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agricultural shipping

Hours of Service Update for AG Truckers 

The U.S. Department of Transportation’s Federal Motor Carrier Safety Administration (FMCSA) has worked closely with the USDA to clarify rules and definitions regarding livestock and agricultural commodities in its hours-of-service (HoS) regulations. Most notably, it has issued a 150 air-mile exemption. According to the FMCSA, the agricultural rule making “was prompted by indications that the current definition of these terms may not be understood or enforced consistently when determining whether the HoS exemption applies.” Here’s a breakdown of the new HoS terms and some elaboration on how the exemption will affect motor carriers. 

Defining Terms And Boundaries  

An “air-mile” is equivalent to 172.6 miles and is roughly used to account for the shortest distance between two points regardless of the terrain. Essentially, if a driver stays within this radius while transporting certain agricultural commodities, they are exempt from HoS regulations. Drivers do not have to use an ELD because they are not required to keep logs of their hours.  

An interview conducted by FleetOwner further clarifies the exemption. Joe DeLorenzo, director of FMCSA’s Office of Compliance and Enforcement, describes which activities the exemption covers and what happens if a truck carrying agricultural commodities travels outside of the 150 air-mile radius. “Any of the time that takes place working within that 150-[air]-mile radius is not counted toward the driver’s hours of service,” he said. “That includes empty miles driven to a pick-up point, it includes loading time, and it includes the time driving with an agricultural commodity within a 150-[air]-mile radius of the source.”  This applies to the full round-trip (before and after drop-off). 

A truck may arrange multiple stops to pick up agricultural commodities, but under the FMCSA’s rules, those stops do not count as a new source point.

The mid-point of the radius is placed on the map when the commodities are picked up. This point is officially termed the “source.” The driver is then covered under the exemption at any point within the 150 air-mile radius of the initial load in. There can be only one source per trip. A truck may arrange multiple stops to pick up agricultural commodities, but under the FMCSA’s rules, those stops do not count as a new source point. Therefore, drivers will not have to log their hours when making additional loading stops within the 150 air-mile radius of their initial source.

What Happens When Drivers Leave The Radius? 

When a driver hauling ag crosses into the 151st air-mile from the original source, HoS rules apply, and the clock starts at zero hours. This can provide a significant extension to the workday. Drivers who re-enter the exemption radius from the original pickup should note that their routes re-enter the timeless zone.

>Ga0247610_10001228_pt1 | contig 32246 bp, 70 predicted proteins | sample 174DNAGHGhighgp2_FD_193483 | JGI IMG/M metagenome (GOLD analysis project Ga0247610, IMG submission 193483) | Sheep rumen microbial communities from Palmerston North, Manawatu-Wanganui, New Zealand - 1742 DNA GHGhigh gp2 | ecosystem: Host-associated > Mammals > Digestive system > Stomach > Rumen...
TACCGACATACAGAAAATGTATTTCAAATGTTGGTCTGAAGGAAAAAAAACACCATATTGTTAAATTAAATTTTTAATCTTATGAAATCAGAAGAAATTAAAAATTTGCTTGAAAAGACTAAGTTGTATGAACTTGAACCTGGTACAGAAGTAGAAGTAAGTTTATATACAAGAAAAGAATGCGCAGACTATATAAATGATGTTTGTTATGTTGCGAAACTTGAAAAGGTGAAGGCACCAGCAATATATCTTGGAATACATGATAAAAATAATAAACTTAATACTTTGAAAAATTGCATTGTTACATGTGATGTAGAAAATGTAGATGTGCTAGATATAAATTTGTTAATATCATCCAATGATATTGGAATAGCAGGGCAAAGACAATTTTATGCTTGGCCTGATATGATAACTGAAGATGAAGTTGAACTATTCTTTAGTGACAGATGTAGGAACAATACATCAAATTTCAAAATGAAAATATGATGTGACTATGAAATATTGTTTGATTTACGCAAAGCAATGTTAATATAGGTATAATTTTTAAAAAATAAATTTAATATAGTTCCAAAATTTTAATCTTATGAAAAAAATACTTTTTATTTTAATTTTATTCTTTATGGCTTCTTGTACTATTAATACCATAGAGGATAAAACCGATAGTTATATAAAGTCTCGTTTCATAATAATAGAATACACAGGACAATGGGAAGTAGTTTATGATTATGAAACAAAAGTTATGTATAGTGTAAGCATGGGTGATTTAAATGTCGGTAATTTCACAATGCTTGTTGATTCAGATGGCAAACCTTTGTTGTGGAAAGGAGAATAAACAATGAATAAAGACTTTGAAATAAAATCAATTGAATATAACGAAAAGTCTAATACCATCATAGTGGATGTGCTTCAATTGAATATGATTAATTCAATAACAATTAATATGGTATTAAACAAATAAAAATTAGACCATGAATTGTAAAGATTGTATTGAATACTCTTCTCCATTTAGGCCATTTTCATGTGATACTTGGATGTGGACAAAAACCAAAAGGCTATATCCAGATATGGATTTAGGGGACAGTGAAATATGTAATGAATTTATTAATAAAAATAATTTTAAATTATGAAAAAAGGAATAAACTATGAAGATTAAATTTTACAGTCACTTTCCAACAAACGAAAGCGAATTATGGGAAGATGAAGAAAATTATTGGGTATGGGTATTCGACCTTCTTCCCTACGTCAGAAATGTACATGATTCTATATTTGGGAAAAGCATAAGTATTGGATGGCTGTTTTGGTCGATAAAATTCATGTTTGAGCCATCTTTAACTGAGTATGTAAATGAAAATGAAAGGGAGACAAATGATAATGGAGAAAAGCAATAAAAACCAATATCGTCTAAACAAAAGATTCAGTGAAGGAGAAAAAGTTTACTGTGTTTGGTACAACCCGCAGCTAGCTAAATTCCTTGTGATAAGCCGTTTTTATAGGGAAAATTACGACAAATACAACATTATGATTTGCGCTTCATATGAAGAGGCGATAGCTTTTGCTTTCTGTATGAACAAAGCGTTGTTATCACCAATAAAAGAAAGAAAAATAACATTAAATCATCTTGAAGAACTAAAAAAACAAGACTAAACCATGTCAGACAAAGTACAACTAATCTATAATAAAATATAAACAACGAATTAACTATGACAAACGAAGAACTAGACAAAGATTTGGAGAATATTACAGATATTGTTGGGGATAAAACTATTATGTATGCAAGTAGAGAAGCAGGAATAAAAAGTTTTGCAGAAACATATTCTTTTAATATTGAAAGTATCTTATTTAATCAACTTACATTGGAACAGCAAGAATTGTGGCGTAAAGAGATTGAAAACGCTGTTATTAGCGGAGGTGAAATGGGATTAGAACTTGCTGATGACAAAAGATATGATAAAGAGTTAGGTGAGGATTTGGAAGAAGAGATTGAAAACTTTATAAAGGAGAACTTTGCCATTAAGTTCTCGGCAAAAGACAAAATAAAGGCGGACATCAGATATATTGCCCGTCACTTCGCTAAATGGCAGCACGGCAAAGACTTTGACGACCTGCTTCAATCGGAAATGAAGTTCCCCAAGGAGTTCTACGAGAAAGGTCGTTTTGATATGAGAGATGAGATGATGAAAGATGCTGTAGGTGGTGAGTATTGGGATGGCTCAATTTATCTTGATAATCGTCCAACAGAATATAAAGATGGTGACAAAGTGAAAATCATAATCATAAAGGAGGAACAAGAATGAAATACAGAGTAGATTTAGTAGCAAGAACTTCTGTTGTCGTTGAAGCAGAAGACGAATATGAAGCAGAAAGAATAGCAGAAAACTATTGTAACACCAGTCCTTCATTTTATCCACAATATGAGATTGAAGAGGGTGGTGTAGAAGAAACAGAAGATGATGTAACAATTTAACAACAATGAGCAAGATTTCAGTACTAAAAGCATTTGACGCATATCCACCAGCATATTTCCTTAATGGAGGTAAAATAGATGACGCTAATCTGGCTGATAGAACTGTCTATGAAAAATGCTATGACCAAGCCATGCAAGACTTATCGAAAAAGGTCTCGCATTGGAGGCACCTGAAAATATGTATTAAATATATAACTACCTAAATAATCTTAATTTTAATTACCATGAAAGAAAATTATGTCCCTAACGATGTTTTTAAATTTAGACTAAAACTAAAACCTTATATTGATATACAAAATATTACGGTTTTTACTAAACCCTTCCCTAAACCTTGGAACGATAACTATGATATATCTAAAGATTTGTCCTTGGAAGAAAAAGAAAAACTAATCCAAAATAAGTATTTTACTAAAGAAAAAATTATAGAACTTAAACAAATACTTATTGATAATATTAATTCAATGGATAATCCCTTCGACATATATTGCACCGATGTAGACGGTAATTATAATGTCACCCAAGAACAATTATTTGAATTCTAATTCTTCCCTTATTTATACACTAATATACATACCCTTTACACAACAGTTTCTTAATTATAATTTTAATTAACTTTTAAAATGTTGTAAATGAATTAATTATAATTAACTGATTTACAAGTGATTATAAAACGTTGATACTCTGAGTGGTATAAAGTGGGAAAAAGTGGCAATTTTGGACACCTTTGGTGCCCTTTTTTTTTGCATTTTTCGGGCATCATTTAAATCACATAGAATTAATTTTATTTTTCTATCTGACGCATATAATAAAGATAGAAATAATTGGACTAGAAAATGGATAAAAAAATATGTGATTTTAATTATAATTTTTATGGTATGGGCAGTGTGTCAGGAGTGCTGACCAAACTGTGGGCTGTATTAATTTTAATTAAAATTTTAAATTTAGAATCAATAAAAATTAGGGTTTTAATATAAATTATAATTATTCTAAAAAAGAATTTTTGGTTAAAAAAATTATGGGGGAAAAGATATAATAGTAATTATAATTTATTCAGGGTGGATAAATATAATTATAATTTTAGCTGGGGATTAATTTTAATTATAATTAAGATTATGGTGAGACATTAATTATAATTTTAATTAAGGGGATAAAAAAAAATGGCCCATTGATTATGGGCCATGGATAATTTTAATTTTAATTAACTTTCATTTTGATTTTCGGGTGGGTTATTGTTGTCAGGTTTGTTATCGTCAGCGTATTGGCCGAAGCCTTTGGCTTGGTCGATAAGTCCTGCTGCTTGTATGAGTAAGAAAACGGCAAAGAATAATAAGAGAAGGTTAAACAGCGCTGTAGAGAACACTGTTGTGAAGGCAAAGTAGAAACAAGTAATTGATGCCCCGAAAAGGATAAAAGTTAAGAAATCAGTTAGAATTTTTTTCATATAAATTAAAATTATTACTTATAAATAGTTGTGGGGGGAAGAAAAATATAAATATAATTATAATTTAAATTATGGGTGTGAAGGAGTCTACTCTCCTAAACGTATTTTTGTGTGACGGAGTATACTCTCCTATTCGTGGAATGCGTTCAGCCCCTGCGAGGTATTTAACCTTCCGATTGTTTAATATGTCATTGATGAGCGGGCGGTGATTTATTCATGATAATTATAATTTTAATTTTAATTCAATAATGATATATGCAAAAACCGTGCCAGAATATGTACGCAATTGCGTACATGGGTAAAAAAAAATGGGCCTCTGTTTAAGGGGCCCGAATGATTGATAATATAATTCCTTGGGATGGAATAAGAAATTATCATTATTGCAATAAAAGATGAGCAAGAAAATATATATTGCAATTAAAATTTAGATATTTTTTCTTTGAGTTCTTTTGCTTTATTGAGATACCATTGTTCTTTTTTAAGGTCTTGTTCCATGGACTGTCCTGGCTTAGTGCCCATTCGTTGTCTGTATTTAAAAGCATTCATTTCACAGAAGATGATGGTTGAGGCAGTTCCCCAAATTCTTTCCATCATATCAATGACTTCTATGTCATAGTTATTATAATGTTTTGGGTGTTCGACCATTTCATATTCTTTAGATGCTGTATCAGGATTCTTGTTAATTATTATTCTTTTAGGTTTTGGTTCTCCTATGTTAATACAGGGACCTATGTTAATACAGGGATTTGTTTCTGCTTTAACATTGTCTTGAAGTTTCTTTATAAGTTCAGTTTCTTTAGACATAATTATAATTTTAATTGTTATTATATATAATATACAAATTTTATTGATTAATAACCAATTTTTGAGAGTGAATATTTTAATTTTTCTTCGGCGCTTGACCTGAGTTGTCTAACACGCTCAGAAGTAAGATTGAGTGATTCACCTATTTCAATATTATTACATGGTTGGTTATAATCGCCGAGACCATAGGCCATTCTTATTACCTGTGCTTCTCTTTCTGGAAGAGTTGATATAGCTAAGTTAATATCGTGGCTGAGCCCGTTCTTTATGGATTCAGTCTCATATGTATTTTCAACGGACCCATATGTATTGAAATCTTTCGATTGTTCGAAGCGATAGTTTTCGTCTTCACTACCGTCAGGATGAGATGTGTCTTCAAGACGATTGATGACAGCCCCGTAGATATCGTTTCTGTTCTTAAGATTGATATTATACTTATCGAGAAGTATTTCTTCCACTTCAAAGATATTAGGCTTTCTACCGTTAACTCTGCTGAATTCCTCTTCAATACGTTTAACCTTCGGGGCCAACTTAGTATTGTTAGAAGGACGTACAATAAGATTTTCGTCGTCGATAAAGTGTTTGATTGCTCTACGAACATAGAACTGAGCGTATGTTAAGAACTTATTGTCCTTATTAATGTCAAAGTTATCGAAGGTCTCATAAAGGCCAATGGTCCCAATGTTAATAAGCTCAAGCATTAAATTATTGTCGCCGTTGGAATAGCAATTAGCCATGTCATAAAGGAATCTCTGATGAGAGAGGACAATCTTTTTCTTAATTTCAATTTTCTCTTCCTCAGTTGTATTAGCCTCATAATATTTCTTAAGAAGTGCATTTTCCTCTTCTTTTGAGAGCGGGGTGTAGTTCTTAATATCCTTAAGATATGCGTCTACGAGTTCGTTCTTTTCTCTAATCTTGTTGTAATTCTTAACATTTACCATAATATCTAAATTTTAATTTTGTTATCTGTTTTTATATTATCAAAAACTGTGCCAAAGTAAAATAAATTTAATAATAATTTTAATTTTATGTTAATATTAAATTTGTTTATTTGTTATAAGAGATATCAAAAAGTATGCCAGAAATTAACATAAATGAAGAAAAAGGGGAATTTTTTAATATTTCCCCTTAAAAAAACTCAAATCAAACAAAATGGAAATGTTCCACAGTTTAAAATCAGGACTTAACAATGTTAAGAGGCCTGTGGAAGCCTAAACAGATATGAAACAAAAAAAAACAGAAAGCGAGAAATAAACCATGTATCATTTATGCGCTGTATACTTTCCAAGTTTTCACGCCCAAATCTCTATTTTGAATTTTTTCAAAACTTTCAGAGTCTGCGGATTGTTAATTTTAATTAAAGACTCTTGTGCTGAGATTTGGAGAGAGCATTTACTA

Drivers do not necessarily have to resume the use of their ELD when they re-enter territory subject to HoS regulation. 

Here’s where it gets a little confusing. Drivers do not necessarily have to resume the use of their ELD when they re-enter territory subject to HoS regulation. This ELD exemption could apply. A driver can forego the use of an ELD in favor of paper logs if they only need to record hours of service for 8 out of any 30 rolling calendar days. Since this rolling period is cHoSen at the driver’s discretion, a driver could craftily choose which 30-day window to use. The goal would be to choose any 30 days during which they left the exemption radius on fewer than 8 separate days. Using this approach, a driver would not have to obtain an ELD. 

The Implications: Some Pros & Cons 

It enables ambitious drivers to log more miles.

Since the HoS regulations are meant to limit the maximum number of hours drivers are allowed to be on duty while also mandating the number and length of rest periods, the revision made on June 1, 2020, has raised some safety concerns. Extending the workday to such extremes helps farmers move their commodities and supports grocery stores. It enables ambitious drivers to log more miles. It also effectively rolls-back the safety efforts made by the HoS to protect driver alertness through the use of ELDs in December 2017. Safety groups like The Commercial Vehicle Safety Alliance (CVSA) have warned federal regulators that their actions make agricultural haulers vulnerable to fatigue. They additionally expressed concern over the ambiguity of what defines an “agricultural commodity” between the FMCSA and the USDA. While the FMCSA cited this as the revision’s primary goal, there are still many practical gray areas.

In order for drivers to remain compliant, CVSA has insisted that the FMCSA should make changes as follows: 

  • Specify that drivers of mixed load cargo hauls do not meet the definition of an agricultural commodity for transport  
  • Provide clearly stated guidelines on the extent to which a raw agricultural product can be altered before it has to be claimed as a cargo of processed goods 
  • Require drivers to still use their ELDs to record hours driven under the exemption as a result of hauling livestock or agricultural commodities 

The key to navigating these regulations is to understand exactly how the exemptions work. Especially as the United States begins its produce season, ensuring that these time-sensitive goods reach their destination in a timely manner is critical.